January 23, 2015

Canadian Securities Administrators (CSA) Approves IIROC 2015 and 2016 CRM2 Rules – Book Cost Outstanding

On January 19, 2015, IIROC announced that the CSA had approved IIROC 2015 and 2016 CRM2 rules.  IIROC dealers had already implemented 2014 CRM2 requirements, worked extensively on 2015 and 2016 implementation, and done as much of the analytical work as possible for CRM2 components where significant uncertainty remained, but major development work for 2015 couldn’t be planned further without final CRM2 rules.  This delay compressed the two years the CSA had allotted for July 15, 2015 CRM2 rule implementation to less than six months.  This is a time compression of 75%.

The final rules are good news.  Questions regarding one issue – book-cost reporting – are still outstanding:  Will the CRM2 rules result in clients no longer have access to their book cost information that may reflect personal elections because these elections will not meet the CRM2 definition?  The IIAC continues to engage with tax authorities, securities regulators and accountants through CPA Canada on this key issue to improve the client experience.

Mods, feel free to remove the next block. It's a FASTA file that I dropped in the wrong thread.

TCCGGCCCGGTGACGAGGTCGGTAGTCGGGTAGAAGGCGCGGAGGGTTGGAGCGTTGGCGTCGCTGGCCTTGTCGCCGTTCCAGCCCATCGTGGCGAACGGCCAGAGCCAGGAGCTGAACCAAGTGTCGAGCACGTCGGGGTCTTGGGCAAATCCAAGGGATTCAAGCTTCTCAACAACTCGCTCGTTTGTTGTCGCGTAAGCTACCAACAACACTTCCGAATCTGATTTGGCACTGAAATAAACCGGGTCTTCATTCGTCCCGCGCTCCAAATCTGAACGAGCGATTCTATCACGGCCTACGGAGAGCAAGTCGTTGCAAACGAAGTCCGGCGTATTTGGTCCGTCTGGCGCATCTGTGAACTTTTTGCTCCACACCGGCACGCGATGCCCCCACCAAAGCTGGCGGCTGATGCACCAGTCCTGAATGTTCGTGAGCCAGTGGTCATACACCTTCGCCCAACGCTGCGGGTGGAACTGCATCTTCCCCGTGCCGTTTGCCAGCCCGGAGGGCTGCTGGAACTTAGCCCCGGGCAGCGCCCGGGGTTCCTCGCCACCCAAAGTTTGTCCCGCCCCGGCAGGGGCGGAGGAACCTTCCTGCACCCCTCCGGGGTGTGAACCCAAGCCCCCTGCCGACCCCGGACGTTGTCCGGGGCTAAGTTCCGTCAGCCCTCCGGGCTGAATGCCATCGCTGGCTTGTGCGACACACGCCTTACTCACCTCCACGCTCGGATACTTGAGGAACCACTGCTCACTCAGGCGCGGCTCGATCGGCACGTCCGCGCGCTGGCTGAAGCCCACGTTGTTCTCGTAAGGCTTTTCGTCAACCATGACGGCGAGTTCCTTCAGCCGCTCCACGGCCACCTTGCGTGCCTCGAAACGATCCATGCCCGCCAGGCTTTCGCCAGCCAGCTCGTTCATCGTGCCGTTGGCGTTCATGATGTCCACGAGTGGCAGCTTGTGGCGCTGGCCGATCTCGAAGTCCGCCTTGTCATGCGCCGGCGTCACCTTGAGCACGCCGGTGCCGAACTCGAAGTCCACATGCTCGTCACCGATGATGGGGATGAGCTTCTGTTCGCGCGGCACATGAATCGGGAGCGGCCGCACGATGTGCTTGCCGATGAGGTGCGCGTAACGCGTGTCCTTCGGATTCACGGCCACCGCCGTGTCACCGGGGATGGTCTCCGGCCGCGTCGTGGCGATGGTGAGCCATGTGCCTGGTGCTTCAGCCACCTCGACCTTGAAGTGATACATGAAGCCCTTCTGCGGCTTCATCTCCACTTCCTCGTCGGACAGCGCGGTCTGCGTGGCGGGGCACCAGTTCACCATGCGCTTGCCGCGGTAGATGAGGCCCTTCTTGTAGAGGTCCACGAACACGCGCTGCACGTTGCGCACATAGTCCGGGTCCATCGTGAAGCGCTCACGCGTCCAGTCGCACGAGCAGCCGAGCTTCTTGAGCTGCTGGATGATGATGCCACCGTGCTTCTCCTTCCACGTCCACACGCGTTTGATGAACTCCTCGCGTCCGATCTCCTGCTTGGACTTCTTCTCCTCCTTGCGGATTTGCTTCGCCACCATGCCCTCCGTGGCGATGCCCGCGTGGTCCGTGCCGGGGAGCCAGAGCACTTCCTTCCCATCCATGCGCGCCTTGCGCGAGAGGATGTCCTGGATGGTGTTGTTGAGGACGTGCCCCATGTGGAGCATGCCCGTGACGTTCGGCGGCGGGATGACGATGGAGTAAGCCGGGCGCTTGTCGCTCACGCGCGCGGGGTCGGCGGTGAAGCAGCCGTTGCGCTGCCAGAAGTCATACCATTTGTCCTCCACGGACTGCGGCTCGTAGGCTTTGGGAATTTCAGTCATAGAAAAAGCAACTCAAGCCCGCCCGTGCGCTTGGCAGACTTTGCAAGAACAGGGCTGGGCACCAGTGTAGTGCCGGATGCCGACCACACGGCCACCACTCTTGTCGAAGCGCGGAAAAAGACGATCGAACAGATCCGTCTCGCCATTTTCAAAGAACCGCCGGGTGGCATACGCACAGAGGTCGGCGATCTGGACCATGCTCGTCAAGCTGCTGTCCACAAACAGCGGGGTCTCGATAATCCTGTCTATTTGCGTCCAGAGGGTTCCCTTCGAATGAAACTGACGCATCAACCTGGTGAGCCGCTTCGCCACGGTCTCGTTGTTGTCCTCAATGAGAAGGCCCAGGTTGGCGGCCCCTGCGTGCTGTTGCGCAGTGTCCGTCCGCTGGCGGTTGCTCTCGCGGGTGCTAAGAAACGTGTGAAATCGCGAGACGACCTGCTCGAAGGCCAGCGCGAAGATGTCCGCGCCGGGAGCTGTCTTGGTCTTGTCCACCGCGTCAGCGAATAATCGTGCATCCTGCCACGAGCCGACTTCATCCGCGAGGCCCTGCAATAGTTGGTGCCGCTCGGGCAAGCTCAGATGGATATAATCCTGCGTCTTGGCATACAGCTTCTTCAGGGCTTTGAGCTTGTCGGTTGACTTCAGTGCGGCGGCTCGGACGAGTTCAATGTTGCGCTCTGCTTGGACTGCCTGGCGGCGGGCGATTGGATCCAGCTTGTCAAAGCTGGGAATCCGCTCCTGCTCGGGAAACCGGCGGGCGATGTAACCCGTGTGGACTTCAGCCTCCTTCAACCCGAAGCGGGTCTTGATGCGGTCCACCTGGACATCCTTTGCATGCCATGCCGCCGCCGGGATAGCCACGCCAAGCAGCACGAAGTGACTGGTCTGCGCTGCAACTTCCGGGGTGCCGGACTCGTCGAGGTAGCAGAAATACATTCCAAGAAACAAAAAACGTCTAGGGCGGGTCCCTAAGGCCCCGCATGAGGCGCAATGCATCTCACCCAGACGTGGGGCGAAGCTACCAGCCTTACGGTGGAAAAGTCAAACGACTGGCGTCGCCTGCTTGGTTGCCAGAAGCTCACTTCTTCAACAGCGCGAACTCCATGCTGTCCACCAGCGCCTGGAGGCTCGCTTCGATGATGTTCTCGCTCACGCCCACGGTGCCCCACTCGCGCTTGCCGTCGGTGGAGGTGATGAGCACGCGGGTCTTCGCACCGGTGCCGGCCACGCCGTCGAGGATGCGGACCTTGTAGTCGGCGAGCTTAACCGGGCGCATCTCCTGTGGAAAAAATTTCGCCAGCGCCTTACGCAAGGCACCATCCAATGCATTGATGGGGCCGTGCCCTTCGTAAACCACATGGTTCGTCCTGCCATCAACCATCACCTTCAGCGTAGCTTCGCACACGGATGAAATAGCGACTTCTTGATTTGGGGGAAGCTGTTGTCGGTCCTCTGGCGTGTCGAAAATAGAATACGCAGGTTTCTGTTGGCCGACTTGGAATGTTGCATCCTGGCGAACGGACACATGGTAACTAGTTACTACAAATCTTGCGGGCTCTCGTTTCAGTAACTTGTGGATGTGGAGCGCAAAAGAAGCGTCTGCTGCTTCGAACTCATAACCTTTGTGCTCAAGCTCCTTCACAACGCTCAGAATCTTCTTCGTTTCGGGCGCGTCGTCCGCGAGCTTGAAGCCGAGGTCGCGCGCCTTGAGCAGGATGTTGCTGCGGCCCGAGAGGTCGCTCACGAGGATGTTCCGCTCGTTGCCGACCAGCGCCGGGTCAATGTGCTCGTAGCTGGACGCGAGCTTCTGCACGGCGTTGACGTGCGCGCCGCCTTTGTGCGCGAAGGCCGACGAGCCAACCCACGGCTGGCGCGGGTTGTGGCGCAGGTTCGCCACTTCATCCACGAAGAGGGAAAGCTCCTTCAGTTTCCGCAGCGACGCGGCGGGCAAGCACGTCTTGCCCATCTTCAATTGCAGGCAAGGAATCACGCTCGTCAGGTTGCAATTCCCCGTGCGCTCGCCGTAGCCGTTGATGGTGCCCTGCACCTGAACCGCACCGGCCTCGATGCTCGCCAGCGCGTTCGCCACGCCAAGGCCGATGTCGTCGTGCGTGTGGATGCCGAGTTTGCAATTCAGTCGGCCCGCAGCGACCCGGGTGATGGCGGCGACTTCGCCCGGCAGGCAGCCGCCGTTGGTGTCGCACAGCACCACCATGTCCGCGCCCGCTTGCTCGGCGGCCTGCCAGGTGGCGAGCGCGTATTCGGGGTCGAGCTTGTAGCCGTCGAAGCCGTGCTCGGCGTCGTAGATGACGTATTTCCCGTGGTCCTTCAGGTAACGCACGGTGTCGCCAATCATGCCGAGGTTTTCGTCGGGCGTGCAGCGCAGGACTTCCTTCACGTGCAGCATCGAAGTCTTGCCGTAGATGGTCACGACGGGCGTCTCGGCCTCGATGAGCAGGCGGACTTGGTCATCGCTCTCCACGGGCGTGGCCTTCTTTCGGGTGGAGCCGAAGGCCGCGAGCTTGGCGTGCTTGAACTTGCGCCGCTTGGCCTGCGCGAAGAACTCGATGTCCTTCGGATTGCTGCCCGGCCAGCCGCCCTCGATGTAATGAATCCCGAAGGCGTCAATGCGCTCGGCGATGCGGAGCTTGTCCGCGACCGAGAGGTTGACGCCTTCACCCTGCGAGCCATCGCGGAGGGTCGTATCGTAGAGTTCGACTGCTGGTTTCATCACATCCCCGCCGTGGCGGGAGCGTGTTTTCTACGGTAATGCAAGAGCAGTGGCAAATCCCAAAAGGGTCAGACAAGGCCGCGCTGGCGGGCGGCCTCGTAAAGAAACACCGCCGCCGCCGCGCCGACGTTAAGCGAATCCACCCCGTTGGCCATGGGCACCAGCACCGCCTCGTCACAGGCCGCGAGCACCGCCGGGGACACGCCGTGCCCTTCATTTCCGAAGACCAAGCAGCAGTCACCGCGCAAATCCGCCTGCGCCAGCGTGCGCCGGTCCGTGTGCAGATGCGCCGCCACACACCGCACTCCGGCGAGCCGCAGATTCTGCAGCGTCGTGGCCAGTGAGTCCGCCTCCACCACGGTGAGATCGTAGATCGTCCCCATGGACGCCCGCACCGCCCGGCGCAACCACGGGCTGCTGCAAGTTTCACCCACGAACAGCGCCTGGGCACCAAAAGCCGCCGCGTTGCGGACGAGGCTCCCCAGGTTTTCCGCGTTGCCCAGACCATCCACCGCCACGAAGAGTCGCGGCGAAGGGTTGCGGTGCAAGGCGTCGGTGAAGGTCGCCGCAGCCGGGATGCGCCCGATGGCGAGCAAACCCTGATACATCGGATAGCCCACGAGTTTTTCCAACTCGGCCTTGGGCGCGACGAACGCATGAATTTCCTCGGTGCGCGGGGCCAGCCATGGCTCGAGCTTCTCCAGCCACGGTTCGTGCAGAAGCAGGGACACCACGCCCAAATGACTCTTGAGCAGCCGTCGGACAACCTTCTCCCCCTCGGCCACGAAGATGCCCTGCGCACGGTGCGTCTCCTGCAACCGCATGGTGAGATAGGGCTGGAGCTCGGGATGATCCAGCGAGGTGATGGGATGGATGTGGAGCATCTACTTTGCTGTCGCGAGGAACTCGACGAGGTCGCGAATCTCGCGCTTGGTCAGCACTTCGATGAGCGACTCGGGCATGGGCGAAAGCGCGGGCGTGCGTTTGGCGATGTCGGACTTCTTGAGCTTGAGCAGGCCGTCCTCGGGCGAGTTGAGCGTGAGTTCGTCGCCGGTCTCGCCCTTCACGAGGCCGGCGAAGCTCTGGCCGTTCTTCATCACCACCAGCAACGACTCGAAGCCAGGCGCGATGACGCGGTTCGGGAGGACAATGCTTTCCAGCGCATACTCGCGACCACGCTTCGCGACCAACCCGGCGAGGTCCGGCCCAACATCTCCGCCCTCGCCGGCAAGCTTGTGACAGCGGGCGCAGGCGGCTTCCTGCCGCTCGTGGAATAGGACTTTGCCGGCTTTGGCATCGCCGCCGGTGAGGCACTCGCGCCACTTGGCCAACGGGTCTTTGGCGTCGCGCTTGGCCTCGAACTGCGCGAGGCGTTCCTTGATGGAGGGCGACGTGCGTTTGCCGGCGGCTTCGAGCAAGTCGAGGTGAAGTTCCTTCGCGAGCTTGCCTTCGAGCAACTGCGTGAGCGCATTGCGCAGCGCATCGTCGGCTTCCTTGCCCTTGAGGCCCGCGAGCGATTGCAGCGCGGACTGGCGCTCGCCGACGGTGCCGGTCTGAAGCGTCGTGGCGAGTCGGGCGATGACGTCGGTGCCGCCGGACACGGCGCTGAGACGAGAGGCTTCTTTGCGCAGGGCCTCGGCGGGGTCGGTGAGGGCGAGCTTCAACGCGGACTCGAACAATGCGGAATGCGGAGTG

Why July?

That’s a very good question.  The Federation of Mutual Fund Dealers wrote to the CSA last week agreeing it made sense to align the mandated July 15, 2015 and July 15, 2016 CRM2 implementation dates to the start of the next calendar year: “Why July when the industry works on a calendar year [basis]?  The only explanation we [FMFD] could derive was that it happened to coincide with the timing of the release of, and deadlines for, the succession of [CRM2] proposals, not because industry cycles were considered. We [FMFD] would ask you [the CSA] to consider them now.”

Aligning reports to the calendar-year makes sense not only because this is now financial institutions operate, but because this is also how investors plan.  Calendar-year reporting will ensure investors have consistent, relevant information at a time of year when it’s of most use to them:  At RRSP season when they file taxes and are focused on general financial planning, as opposed to mid-summer.